Many religious denominations today feel pressure to modernize the teachings of the Scripture to fit today’s world, as well as unifying religions, but the former doctrinal czar of the Vatican has given a poignant speech, warning about the dangers of relativism and a “meta-religion.”
Many are trying to reshape religions to fit modern times
Cardinal Gerhard Ludwig Müller, who is the Vatican’s former doctrinal czar, delivered a January 1 homily in Phoenix at the 2020 Student Leadership Summit, which was hosted by the Fellowship of Catholic University Students (FOCUS), in which he delivered a profound and poignant statement against the modernization of religion to fit the times we live in.
While not doing so by name, Cardinal Müller seemed to be speaking out against the progressive actions of Pope Francis, as well as other religious denominations in the United States and around the world, which are trying to adapt the Gospels to fit the culture and lifestyles of today’s modern world.
“In order to be admitted to this meta-religion, the only price the Church would have to pay is giving up her truth claim,” Cardinal Müller said. “No big deal, it seems, as the relativism dominant in our world anyway rejects the idea that we could actually know the truth and presents itself as guarantor of peace between all world views and world religions.”
Müller then commented that the post-Christian world welcomes these efforts to remake the Church “as a convenient civil religion.”
God’s word never changes – so why modernize?
One of the biggest arguments against modernizing religions to fit today’s world is the idea of the steadfastness of God’s word. If God’s word is the truth – that truth doesn’t change.
“For some, the Catholic Church is lagging behind by 200 years compared to where the world is today,” Müller said, seemingly referring to recent comments by Pope Francis. “Is there any truth to this accusation?”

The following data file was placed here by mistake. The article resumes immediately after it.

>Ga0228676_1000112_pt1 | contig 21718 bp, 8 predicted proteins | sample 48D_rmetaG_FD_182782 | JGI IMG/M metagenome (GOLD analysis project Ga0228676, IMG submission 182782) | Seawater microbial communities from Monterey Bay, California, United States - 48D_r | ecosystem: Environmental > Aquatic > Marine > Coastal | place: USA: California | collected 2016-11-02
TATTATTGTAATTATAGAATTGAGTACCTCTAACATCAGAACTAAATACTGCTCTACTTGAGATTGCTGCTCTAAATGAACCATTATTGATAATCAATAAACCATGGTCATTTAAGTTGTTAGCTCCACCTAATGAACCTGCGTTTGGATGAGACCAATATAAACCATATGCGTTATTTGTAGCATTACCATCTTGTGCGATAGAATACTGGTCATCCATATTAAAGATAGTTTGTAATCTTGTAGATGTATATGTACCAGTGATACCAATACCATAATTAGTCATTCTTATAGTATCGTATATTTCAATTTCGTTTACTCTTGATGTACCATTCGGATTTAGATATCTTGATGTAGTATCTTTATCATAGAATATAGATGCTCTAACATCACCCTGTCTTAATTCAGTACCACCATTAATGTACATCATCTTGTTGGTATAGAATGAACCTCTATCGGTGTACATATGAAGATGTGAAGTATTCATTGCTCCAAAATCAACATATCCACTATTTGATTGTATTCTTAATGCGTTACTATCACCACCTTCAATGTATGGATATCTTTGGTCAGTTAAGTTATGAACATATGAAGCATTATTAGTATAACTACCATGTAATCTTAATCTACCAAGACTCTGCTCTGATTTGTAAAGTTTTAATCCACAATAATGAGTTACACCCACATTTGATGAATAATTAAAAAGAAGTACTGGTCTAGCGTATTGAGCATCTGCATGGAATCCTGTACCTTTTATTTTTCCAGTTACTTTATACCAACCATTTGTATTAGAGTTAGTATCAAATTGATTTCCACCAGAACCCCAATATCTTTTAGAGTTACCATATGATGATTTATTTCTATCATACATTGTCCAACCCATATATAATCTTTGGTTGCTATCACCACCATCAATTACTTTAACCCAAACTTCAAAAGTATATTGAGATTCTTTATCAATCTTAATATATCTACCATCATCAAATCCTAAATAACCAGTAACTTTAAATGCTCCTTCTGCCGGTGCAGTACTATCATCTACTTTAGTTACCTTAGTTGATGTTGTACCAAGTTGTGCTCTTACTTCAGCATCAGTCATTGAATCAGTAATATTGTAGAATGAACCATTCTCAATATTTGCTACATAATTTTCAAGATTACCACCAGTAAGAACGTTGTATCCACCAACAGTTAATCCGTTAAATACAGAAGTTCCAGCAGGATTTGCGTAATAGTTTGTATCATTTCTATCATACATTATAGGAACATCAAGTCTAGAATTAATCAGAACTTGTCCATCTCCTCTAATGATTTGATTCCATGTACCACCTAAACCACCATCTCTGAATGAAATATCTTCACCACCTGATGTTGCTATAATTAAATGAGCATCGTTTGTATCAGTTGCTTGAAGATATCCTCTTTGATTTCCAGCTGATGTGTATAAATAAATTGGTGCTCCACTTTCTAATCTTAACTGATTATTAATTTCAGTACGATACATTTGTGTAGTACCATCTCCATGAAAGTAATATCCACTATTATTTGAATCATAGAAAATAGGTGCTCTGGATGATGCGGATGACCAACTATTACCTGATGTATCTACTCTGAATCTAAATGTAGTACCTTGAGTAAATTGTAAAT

Pope wants to modernize the church – will he go too far?
On December 21, Pope Francis spoke of the need for the Catholic Church to modernize.
“The Church has remained 200 years behind the times. Why has it not been shaken up?” Pope Francis asked.
“There is always a temptation to fall back on the past,” Francis added, “because it is more reassuring, known and, certainly less conflictual. Yet this too is part of the process and the risk of undertaking significant changes.”
“The healthy approach is rather to let oneself be interrogated by challenges of the present time,” the Pope continued. “Change, in this sense, would assume an entirely different aspect: from a surrounding element, a context and a pretext, from an outside landscape.”
The Pope said the church needs to move beyond linear evolution, and at the present time is one of “epochal” changes and predicts that, by modernizing the church “would become ever more human and Christian.”
But many fear that Pope Francis is pushing the church toward humanism and a global type of religion, as it moves away from tradition.
Modernization is the result of a life without God
“The crisis in the Church is man-made and has arisen because we have cozily adapted ourselves to the spirit of a life without God,” Cardinal Müller said. “The poison paralyzing the Church is the opinion that we should adapt to the Zeitgeist, the spirit of the age, and not the spirit of God.”
Müller urged “that we should relativize God’s commandments and reinterpret the doctrine of the revealed faith.”
Getting back to God
Cardinal Müller then spoke about how faith can bring us back and closer to God without the need to modernize religion to suit the times.
Anyone who has faith and believes “needs no ideology,” Müller said.
“The one who hopes will not reach for drugs,” Müller asserted. “The one who loves is not after the lust of this world, which passes along with the world. The one who loves God and his neighbor finds happiness in the sacrifice of self-giving.”
The path to happiness
“We will be happy and free – when in the spirit of love – we embrace the form of life to which God has called each one of us personally,” Cardinal Müller concluded, and then pointed out the path to happiness in life:
“In the sacrament of marriage, in celibate priesthood, or in religious life according to the three evangelical counsels of poverty, obedience, and chastity for the sake of the kingdom of heaven.”